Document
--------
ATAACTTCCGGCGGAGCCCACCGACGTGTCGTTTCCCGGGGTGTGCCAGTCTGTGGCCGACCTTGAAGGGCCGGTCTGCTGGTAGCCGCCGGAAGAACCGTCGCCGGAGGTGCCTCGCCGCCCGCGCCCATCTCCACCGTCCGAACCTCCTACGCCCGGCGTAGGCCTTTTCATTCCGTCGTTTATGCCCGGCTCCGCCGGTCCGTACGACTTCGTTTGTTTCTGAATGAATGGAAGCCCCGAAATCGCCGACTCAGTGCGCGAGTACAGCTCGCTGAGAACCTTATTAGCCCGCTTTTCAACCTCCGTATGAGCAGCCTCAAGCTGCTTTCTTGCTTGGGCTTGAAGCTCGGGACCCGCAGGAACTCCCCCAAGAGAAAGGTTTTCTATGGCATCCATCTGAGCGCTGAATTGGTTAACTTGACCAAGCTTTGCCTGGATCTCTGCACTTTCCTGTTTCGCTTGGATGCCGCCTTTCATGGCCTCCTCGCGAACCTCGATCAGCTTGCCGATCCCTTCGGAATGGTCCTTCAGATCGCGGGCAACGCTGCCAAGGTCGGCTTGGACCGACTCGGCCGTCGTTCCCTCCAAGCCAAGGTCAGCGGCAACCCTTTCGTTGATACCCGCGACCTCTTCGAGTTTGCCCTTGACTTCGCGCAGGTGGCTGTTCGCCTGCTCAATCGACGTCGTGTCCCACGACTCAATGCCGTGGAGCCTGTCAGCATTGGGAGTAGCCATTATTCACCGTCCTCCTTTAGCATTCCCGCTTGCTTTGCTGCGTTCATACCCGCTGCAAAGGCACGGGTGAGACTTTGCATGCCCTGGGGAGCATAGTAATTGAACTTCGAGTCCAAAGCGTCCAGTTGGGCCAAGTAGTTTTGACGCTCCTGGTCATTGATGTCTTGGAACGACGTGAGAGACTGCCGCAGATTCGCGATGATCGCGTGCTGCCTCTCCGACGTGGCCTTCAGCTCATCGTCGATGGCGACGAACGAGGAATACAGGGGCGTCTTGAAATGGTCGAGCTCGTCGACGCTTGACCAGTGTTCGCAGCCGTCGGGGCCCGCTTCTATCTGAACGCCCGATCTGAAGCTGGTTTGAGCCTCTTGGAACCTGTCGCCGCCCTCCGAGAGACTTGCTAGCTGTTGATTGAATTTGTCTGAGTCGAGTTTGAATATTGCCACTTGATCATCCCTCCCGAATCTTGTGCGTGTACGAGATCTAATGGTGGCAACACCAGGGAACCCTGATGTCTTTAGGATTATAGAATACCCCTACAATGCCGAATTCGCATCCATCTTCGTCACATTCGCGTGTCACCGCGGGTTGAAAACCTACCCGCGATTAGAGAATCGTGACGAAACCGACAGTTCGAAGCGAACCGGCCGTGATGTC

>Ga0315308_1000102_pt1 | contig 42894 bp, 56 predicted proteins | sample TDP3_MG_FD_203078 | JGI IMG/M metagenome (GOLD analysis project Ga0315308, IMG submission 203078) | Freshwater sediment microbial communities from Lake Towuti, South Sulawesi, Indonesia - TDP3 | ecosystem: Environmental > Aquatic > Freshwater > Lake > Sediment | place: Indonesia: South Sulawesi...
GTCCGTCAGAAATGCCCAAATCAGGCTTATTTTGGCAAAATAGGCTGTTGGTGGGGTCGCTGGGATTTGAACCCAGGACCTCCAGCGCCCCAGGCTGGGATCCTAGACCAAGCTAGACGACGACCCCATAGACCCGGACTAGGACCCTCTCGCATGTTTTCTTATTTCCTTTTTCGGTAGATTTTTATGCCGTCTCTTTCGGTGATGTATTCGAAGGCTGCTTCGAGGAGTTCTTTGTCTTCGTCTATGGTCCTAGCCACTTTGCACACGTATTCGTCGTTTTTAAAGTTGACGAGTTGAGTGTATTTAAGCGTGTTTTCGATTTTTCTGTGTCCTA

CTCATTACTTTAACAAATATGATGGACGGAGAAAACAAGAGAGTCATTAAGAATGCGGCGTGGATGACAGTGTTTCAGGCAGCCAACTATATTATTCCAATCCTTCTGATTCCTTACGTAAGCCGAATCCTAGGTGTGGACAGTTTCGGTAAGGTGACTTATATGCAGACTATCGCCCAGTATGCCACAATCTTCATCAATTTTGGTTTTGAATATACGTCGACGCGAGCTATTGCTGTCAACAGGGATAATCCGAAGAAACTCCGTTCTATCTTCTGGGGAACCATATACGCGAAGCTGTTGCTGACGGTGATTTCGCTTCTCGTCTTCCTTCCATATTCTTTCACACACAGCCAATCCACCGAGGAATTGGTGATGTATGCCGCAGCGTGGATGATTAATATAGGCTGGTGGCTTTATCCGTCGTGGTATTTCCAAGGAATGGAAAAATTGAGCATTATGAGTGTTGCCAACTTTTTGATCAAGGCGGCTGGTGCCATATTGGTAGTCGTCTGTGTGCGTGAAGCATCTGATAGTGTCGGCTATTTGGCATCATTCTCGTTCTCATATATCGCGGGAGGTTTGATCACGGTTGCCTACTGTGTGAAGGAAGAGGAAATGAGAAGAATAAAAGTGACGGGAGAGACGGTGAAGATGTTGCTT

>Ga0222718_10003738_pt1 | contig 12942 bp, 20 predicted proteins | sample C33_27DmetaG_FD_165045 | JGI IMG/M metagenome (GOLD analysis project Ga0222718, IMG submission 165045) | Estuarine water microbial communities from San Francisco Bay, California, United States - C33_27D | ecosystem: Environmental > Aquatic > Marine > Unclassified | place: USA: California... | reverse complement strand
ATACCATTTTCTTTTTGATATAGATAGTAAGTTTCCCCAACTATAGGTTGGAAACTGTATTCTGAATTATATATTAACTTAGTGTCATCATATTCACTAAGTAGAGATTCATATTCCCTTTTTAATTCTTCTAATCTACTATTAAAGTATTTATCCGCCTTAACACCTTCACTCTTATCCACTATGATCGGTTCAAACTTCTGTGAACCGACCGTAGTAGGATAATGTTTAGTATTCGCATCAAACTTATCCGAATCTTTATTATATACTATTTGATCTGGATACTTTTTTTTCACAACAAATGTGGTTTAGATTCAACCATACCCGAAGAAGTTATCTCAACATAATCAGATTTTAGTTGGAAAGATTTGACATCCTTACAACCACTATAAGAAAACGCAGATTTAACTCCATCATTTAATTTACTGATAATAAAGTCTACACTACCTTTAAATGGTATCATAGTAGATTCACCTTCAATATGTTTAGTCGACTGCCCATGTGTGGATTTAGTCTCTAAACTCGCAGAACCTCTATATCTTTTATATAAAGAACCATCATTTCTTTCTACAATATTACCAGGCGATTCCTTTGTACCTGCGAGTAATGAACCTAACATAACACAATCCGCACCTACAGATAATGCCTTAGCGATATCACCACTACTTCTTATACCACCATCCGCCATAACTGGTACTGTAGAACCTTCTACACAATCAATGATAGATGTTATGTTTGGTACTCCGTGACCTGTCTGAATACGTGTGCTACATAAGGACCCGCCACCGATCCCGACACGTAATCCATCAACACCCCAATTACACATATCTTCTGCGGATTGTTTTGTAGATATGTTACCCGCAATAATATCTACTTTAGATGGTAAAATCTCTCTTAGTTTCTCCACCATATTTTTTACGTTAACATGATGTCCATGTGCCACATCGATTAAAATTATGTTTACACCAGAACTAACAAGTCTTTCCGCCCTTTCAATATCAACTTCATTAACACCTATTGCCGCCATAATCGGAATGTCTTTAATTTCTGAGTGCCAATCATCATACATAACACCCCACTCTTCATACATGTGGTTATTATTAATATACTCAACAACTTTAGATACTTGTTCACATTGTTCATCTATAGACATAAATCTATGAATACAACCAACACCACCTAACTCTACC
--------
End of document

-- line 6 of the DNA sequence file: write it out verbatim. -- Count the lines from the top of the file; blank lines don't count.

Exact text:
ATACCATTTTCTTTTTGATATAGATAGTAAGTTTCCCCAACTATAGGTTGGAAACTGTATTCTGAATTATATATTAACTTAGTGTCATCATATTCACTAAGTAGAGATTCATATTCCCTTTTTAATTCTTCTAATCTACTATTAAAGTATTTATCCGCCTTAACACCTTCACTCTTATCCACTATGATCGGTTCAAACTTCTGTGAACCGACCGTAGTAGGATAATGTTTAGTATTCGCATCAAACTTATCCGAATCTTTATTATATACTATTTGATCTGGATACTTTTTTTTCACAACAAATGTGGTTTAGATTCAACCATACCCGAAGAAGTTATCTCAACATAATCAGATTTTAGTTGGAAAGATTTGACATCCTTACAACCACTATAAGAAAACGCAGATTTAACTCCATCATTTAATTTACTGATAATAAAGTCTACACTACCTTTAAATGGTATCATAGTAGATTCACCTTCAATATGTTTAGTCGACTGCCCATGTGTGGATTTAGTCTCTAAACTCGCAGAACCTCTATATCTTTTATATAAAGAACCATCATTTCTTTCTACAATATTACCAGGCGATTCCTTTGTACCTGCGAGTAATGAACCTAACATAACACAATCCGCACCTACAGATAATGCCTTAGCGATATCACCACTACTTCTTATACCACCATCCGCCATAACTGGTACTGTAGAACCTTCTACACAATCAATGATAGATGTTATGTTTGGTACTCCGTGACCTGTCTGAATACGTGTGCTACATAAGGACCCGCCACCGATCCCGACACGTAATCCATCAACACCCCAATTACACATATCTTCTGCGGATTGTTTTGTAGATATGTTACCCGCAATAATATCTACTTTAGATGGTAAAATCTCTCTTAGTTTCTCCACCATATTTTTTACGTTAACATGATGTCCATGTGCCACATCGATTAAAATTATGTTTACACCAGAACTAACAAGTCTTTCCGCCCTTTCAATATCAACTTCATTAACACCTATTGCCGCCATAATCGGAATGTCTTTAATTTCTGAGTGCCAATCATCATACATAACACCCCACTCTTCATACATGTGGTTATTATTAATATACTCAACAACTTTAGATACTTGTTCACATTGTTCATCTATAGACATAAATCTATGAATACAACCAACACCACCTAACTCTACC